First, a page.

Skip to content

Thoughts on acquiring land to plant trees

  • by

[this article is work in progress, needs some refinement to aid readability]

Finding some land anywhere near Bristol (or other urban centres) to plant a woodland is possibly the hardest and certainly the most expensive part of the journey. Here are some things to consider, based on my experience and learnings from doing it twice:

  • Consider whether you need to own the land or would you be satisfied with planting trees on land owned by someone else? Maybe if you have ongoing access to it? And if there’s some assurance that the trees will be there long-term? It could be privately owned land or owned by a local council, railways, water authority, a charity (eg. National Trust), a school, a company, etc.
  • Land might be an appropriate place to invest your long-term savings, it should be a fairly safe investment. It might even be possibly to invest your pension fund (by transferring it into a self-managed SIPP – see here and here and here – but get advice before you mess with your pension). Planting trees on it might reduce the agricultural value of the land but might also increase the recreational value (and when it’s time to thin the trees there should be value in the logs).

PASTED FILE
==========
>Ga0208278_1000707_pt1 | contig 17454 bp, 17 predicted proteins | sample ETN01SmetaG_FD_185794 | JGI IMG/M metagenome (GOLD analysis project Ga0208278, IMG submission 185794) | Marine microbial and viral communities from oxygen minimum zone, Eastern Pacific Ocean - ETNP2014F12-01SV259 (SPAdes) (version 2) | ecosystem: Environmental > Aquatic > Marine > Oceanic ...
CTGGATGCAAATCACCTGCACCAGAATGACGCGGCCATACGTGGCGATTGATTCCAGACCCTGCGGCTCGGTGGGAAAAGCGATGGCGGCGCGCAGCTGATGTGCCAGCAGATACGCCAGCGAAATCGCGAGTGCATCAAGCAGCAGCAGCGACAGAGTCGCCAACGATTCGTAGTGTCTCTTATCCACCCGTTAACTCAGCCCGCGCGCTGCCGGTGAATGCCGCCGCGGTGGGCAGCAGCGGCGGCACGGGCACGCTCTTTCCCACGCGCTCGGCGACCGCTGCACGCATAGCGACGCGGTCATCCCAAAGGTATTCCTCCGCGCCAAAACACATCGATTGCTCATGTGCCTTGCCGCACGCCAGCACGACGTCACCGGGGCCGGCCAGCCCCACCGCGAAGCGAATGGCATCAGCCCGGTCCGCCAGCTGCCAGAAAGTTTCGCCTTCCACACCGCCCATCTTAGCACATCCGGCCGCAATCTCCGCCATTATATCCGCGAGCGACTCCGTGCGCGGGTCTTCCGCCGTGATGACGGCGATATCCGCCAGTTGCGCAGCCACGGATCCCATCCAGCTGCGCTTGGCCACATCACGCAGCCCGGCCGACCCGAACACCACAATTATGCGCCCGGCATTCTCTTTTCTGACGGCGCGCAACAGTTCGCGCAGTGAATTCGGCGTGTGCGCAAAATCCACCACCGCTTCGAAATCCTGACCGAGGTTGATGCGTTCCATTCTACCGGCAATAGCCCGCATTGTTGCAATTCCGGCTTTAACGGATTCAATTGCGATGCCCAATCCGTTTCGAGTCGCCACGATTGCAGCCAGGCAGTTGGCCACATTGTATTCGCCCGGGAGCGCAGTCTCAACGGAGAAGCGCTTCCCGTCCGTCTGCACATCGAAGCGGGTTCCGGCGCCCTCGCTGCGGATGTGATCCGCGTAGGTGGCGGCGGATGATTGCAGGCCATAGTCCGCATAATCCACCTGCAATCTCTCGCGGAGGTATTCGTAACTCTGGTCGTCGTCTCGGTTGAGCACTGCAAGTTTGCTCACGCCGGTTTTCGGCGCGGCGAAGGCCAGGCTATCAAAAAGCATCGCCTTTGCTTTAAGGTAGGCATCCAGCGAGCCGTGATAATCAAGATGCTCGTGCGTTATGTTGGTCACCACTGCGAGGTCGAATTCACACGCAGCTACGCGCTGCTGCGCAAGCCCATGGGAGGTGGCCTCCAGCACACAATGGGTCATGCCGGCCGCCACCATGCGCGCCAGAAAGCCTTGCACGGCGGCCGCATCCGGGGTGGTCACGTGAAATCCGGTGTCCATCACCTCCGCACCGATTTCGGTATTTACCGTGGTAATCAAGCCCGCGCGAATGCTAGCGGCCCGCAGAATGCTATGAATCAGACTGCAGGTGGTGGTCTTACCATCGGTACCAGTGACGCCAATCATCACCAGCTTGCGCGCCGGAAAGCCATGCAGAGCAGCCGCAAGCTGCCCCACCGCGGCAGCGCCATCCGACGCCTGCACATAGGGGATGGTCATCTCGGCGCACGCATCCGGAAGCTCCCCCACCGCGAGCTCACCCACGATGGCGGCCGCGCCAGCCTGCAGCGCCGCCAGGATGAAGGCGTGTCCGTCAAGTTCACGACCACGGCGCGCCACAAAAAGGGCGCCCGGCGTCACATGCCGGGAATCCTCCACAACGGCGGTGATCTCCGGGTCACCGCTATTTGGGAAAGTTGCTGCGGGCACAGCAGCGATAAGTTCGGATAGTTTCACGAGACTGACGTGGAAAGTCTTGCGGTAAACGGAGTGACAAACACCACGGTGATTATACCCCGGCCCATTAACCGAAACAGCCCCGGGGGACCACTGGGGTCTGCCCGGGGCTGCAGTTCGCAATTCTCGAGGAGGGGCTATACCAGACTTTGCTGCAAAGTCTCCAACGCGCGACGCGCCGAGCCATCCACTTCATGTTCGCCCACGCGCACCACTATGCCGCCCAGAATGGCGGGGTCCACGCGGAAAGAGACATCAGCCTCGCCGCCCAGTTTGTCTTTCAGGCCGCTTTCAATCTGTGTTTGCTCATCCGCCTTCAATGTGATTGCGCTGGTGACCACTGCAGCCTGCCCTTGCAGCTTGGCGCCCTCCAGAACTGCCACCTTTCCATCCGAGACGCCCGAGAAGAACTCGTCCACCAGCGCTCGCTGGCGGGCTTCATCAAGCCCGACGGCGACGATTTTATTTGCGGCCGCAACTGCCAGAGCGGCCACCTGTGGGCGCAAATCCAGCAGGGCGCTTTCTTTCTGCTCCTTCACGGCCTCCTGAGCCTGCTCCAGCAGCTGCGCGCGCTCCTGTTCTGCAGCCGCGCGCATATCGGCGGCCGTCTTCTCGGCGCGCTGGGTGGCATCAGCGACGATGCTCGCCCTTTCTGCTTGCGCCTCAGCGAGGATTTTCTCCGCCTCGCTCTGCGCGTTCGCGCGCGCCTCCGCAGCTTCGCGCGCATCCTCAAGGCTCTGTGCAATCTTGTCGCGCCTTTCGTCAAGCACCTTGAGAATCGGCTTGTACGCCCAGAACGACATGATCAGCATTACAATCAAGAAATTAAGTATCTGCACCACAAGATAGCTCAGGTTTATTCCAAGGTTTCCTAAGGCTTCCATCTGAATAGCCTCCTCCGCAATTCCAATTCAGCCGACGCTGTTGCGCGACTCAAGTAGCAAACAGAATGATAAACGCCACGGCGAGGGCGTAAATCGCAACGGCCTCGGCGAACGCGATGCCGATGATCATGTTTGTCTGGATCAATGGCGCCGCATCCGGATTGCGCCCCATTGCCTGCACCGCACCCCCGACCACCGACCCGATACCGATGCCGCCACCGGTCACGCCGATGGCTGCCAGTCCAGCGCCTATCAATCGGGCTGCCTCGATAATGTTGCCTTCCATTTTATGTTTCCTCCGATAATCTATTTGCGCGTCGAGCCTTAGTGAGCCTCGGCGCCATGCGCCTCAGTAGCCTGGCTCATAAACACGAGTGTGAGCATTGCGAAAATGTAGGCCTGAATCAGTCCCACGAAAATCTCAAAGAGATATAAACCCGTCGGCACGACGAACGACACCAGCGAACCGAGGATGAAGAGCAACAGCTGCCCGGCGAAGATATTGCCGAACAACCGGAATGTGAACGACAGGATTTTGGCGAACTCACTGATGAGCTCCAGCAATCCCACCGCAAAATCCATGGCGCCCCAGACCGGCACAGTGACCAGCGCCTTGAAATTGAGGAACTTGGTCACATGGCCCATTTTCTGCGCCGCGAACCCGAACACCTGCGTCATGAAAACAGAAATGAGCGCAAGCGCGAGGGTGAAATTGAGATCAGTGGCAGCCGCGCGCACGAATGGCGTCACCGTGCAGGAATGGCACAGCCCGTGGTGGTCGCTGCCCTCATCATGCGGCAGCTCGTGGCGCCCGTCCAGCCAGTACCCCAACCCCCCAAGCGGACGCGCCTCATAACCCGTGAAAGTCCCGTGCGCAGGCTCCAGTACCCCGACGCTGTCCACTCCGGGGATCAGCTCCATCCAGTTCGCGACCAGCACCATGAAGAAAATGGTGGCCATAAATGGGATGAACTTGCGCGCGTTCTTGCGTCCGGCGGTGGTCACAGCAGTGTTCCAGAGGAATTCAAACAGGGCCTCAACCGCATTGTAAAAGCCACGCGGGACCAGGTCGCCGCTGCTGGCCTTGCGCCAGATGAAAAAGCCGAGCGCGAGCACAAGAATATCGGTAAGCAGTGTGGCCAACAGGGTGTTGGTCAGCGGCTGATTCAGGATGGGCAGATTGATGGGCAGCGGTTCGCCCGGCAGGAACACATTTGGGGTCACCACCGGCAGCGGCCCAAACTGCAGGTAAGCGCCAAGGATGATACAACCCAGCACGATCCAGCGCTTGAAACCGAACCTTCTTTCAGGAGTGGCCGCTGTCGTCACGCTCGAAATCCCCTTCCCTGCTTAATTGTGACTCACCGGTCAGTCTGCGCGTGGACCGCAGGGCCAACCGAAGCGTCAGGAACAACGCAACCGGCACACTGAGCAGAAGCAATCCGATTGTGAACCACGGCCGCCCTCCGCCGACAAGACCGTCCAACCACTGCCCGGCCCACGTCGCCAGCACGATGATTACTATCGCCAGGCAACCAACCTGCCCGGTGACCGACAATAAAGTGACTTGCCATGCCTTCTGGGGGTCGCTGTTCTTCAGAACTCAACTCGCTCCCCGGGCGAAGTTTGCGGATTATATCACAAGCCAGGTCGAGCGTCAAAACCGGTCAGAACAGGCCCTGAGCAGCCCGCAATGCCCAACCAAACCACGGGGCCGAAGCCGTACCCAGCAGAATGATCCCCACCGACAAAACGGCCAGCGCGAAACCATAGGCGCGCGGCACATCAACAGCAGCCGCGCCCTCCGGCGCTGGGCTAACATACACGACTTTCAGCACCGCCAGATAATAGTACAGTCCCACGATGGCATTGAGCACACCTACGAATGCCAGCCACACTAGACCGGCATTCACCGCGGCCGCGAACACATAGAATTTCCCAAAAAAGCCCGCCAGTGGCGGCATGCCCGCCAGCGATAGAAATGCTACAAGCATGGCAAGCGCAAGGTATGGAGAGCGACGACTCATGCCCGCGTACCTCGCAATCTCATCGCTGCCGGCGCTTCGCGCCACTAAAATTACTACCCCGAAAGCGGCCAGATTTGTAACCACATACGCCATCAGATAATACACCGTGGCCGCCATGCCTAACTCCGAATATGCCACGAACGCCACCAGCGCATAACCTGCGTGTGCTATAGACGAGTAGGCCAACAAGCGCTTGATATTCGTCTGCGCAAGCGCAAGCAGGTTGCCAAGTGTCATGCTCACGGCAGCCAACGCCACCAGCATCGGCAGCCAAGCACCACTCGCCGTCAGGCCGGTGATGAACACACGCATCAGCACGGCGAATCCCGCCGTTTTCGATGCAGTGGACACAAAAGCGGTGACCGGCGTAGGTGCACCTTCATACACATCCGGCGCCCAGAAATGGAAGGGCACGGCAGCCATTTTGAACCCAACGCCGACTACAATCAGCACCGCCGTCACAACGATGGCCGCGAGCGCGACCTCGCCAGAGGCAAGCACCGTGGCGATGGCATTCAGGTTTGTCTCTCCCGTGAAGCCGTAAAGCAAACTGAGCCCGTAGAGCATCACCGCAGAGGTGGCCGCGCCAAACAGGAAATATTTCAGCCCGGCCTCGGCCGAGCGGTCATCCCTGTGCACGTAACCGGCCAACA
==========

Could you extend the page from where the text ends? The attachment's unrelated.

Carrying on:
• Land can be bought through land agents (estate agents, like David James) or at auction. Many agents list their land on Rightmove, which lets you search for land). I understand that most farmland is sold privately between farmers without being advertised on the open market.
  • Land that looks great on paper is often not be a pleasant place to be – maybe it’s under a flight path, next to a motorway or a pig farm.
  • Gradient and aspect matter.  Flat land may be poorly drained or liable to flooding. Too steep is difficult to work on (although if you’re planting trees one and not spending time there after that you may be prepared to put up with it). South facing gets more sun so can be drier but can mean faster growth.
  • Farm land is priced (around Bristol, at the time of writing) at around £8000 per acre, depending on:
    • the size of the plot (smaller plots tend to be more expensive per acre than large ones)
    • development potential (land with potential to get planning permission sells for far higher prices); any existing building will be seen as development/conversion/rebuilding potential.
    • quality of land (agricultural grade 1 land is more expensive then grade 3 – but grade 3 should be quite adequate for growing trees)
    • road accessibility – direct road access (rather than right of way over someone else’s farm) adds value; plots with no clear legal right of access by vehicle can be significantly less expensive, but this may not be a problem for planting trees
    • factors like “a nice view” or a footpath along the edge of the field aren’t relevant to agriculture and so tend not to influence the price, but they may be important if you want to create a woodland paradise
  • You may want to consider whether it’s land that could be used for something more important. For example it might feel uncomfortable to plant woodlands on top grade agricultural land which could be used for food production (maybe you should plant a forest garden there instead?)